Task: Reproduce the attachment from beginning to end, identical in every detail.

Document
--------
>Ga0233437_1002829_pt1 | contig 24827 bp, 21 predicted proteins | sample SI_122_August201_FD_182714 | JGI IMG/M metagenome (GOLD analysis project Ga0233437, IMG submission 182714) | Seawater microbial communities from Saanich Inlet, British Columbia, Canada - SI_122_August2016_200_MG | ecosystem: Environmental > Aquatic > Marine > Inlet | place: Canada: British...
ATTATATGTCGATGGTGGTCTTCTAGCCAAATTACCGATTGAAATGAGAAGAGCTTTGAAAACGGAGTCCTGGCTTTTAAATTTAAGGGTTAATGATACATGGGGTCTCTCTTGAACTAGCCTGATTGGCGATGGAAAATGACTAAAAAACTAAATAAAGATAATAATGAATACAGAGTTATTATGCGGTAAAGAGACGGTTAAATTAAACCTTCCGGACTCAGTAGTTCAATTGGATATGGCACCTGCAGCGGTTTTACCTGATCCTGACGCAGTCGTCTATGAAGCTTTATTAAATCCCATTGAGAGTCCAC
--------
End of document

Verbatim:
>Ga0233437_1002829_pt1 | contig 24827 bp, 21 predicted proteins | sample SI_122_August201_FD_182714 | JGI IMG/M metagenome (GOLD analysis project Ga0233437, IMG submission 182714) | Seawater microbial communities from Saanich Inlet, British Columbia, Canada - SI_122_August2016_200_MG | ecosystem: Environmental > Aquatic > Marine > Inlet | place: Canada: British...
ATTATATGTCGATGGTGGTCTTCTAGCCAAATTACCGATTGAAATGAGAAGAGCTTTGAAAACGGAGTCCTGGCTTTTAAATTTAAGGGTTAATGATACATGGGGTCTCTCTTGAACTAGCCTGATTGGCGATGGAAAATGACTAAAAAACTAAATAAAGATAATAATGAATACAGAGTTATTATGCGGTAAAGAGACGGTTAAATTAAACCTTCCGGACTCAGTAGTTCAATTGGATATGGCACCTGCAGCGGTTTTACCTGATCCTGACGCAGTCGTCTATGAAGCTTTATTAAATCCCATTGAGAGTCCAC